Hamlet | Critical Essay by Paul Gottschalk

This literature criticism consists of approximately 29 pages of analysis & critique of Hamlet.
This section contains 8,411 words
(approx. 29 pages at 300 words per page)
Buy the Critical Essay by Paul Gottschalk

Critical Essay by Paul Gottschalk

SOURCE: Gottschalk, Paul. “Hamlet and the Scanning of Revenge.” Shakespeare Quarterly 24, no. 2 (spring 1973): 155-70.

In the following essay, Gottschalk examines Hamlet's character, contending that although he reveals his villainy and spiritual confusion in the prayer scene, he ultimately achieves redemption and spiritual regeneration at the play's end.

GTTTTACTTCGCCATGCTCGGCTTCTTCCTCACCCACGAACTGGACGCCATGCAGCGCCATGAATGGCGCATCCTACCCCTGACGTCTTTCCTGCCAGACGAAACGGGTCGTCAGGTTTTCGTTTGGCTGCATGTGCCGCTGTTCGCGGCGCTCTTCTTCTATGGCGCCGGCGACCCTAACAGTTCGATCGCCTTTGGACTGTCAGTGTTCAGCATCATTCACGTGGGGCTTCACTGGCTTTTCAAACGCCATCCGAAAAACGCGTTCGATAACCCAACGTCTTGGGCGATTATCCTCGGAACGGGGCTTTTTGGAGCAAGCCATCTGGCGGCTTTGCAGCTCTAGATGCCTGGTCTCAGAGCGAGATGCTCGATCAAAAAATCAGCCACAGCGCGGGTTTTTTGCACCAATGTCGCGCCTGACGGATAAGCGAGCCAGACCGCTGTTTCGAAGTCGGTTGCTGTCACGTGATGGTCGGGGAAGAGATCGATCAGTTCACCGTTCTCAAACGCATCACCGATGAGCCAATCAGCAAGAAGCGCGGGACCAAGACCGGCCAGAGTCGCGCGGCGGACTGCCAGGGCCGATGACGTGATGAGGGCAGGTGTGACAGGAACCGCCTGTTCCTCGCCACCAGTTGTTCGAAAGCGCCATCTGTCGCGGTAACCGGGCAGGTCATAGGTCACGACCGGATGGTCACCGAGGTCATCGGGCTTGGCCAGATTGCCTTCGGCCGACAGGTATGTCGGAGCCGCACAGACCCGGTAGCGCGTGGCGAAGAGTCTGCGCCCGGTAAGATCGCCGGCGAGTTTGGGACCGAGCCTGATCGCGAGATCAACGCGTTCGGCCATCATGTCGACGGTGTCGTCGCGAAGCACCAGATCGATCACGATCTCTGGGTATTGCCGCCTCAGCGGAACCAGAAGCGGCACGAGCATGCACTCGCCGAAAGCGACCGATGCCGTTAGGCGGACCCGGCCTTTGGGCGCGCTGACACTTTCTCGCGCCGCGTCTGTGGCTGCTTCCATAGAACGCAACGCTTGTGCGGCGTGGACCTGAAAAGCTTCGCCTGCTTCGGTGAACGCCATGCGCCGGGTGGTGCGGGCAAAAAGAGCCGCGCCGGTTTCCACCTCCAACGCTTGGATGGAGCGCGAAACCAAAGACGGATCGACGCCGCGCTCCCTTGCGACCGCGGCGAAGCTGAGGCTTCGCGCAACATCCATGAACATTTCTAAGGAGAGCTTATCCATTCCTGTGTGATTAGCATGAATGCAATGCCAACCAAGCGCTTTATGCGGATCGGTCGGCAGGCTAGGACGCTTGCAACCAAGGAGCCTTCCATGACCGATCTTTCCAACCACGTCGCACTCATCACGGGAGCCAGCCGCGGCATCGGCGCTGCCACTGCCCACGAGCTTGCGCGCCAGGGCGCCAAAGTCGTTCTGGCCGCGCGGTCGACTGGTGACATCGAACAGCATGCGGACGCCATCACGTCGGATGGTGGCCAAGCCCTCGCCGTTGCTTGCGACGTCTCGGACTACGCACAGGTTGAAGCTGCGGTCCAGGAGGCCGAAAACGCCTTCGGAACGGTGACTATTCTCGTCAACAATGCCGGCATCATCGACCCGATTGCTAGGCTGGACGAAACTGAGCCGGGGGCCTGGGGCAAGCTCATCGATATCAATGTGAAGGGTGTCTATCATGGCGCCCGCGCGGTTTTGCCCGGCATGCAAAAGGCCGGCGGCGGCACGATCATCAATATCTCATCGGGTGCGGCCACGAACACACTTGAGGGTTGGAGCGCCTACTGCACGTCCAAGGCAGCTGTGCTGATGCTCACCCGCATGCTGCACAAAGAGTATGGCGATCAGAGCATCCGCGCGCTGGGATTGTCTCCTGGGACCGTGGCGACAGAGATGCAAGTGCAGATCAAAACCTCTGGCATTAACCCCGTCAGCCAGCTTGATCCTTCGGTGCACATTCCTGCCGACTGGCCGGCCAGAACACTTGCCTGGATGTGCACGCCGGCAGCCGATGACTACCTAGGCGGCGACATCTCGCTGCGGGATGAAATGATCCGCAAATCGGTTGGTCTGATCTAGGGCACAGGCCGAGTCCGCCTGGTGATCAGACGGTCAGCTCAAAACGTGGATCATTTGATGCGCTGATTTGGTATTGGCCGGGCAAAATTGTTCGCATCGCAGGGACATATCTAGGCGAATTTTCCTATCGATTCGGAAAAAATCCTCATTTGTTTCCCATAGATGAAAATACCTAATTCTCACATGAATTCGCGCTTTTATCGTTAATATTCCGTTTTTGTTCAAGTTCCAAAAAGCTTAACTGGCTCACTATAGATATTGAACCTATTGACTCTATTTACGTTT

One of the most perplexing moments in the perplexing play of Hamlet comes in the Prayer Scene when Hamlet, convinced of the King's guilt and ready “to drink hot blood,” happens upon Claudius at prayer, unsheathes his sword, is about to kill him—and then does not, giving as reason his unwillingness to send Claudius' soul to heaven and thus mar his own revenge:

Up, sword, and know thou a more horrid hent, When he is drunk asleep; or in his rage; Or in...

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This section contains 8,411 words
(approx. 29 pages at 300 words per page)
Buy the Critical Essay by Paul Gottschalk
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